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Topic: How to implement moving thresholds for music visualisation with neopixel? (Read 256 times) previous topic - next topic

DerBurner

Hi there,

I´m trying to control a neopixel ring so that it reacts to music.

My current setup looks like this:
For the controllor I´m using a NodeMCU ESP8266, the music gets analyzed by a breakout board with a MSGEQ7 chip, which filters the incoming frequencies with 7 filters from low frequency to high, and puts out a value from 0-1024 based on the current strength for each frequency band.


The code that I wrote up to this point takes every band and checks if the current reading exceeds a set threshold, if that is the case a set of pixels on the ring lights up in a color of my choice and starts to fade back to black if the next reading is below the threshold. This kinda works and looks surprisingly nice, but only at a certain volume. When the volume is increased, the readings of each band increase with it, so at some point all leds are just constantly fully light, because the readings are then always above the threshold.

My current plan is to design a function that dynamicly adjusts the threshold according to the strength (value) of each band, so that the threshold gets heightened when the volume increases, and lowers when it decreases. Right now I have to manually find the right volume on each device (PC, Smartphone etc.) I tried it with manually, but I want it to be independent of the device and set itself according to the current audio level right away.

Can someone help me find a solution for this or has dealt with something like this too?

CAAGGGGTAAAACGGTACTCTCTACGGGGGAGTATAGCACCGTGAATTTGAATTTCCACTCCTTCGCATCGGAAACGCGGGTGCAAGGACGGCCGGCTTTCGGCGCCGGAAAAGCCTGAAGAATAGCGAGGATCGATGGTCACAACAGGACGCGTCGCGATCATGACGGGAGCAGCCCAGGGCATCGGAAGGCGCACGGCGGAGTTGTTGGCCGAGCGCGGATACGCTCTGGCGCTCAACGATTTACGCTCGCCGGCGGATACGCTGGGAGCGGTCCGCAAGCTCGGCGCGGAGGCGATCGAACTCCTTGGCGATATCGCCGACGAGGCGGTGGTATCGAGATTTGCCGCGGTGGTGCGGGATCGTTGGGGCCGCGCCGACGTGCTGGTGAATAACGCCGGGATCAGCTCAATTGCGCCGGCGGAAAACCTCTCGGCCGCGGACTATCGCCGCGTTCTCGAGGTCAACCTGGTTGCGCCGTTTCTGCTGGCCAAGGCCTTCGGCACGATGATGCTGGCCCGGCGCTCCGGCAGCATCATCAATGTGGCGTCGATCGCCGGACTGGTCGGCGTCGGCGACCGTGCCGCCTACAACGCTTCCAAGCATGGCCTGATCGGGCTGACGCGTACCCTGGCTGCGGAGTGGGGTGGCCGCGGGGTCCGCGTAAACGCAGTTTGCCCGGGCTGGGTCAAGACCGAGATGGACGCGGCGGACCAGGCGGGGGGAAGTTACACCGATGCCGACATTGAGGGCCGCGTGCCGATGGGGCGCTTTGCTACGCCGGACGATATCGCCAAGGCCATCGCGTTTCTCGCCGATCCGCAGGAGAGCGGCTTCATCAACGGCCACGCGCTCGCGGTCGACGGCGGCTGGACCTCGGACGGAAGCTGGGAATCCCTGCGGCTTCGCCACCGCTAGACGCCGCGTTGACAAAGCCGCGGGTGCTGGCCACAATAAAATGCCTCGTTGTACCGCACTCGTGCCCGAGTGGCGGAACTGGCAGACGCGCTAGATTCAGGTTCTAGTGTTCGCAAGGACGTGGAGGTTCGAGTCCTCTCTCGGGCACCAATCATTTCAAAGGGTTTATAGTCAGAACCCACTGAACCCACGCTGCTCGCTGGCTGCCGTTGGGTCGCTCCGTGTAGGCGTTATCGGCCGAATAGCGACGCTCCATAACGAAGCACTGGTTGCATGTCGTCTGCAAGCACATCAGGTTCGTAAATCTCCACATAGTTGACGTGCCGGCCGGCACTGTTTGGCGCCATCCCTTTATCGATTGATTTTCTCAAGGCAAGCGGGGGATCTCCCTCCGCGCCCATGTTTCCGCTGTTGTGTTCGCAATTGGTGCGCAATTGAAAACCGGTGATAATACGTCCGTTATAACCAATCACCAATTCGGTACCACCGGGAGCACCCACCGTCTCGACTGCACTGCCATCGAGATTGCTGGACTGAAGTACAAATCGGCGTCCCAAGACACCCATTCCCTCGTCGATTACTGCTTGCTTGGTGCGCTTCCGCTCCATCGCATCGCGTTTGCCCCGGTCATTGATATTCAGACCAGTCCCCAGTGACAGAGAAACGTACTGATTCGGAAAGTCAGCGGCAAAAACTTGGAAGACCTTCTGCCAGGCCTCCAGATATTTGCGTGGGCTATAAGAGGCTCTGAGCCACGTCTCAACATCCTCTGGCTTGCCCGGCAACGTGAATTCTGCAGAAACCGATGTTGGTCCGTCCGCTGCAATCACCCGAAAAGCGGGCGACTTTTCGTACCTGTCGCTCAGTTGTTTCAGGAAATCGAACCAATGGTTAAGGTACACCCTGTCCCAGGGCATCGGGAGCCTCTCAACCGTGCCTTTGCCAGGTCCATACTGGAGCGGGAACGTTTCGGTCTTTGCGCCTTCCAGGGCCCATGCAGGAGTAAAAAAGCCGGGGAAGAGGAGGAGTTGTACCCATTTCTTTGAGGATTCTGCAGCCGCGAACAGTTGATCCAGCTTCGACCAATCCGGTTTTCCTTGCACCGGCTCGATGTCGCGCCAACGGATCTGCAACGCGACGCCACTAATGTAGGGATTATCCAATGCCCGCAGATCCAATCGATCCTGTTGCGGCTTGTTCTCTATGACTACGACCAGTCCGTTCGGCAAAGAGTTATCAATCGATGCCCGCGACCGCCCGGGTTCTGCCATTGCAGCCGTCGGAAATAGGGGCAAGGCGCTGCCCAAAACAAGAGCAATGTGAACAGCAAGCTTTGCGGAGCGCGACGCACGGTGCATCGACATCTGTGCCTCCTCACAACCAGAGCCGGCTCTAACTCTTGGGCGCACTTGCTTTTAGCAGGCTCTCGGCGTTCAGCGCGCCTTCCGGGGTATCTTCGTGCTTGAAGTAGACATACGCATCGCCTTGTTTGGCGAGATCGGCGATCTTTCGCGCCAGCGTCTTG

I would be very glad if you could help me.

DVDdoug

I have done something similar...     I save a "loudness" sample once per second in a 20-element (20 second) circular buffer.   Then depending on the effect I'll use the average* or the peak from that array as my threshold or reference.   I made a "VU meter" effect where the bottom of the meter is the average and the top is the peak.

Take a look at my World's Simplest Lighting Effect that turns an LED (or light) on when it's louder than average and off when below average.   The LED/light is on half of the time and off half of the time for lots of "lighting action" no-matter what the volume.

20 seconds is just a number I chose.   It seems to be quick enough to adjust to loud & quiet songs, but slow enough that it doesn't get totally fouled-up by gaps between songs, or by fade-ins and fade-outs.



* In my application I'm not taking a true-average.  It's an average of the "randomly" sampled peaks.     But, the whole thing works off peaks so it works fine.   Also, the peak value in the array is "the" true-peak, it's just the biggest peak value I happened to sample/save.

Grumpy_Mike

Another solution is to use an AGC ( Automatic Gain Control ) amplifier sometimes called a Vogad amplifier. Basically it produces a fixed output signal for a wide range of input signals. The gain is automatically adjusted so that the output is always the same.

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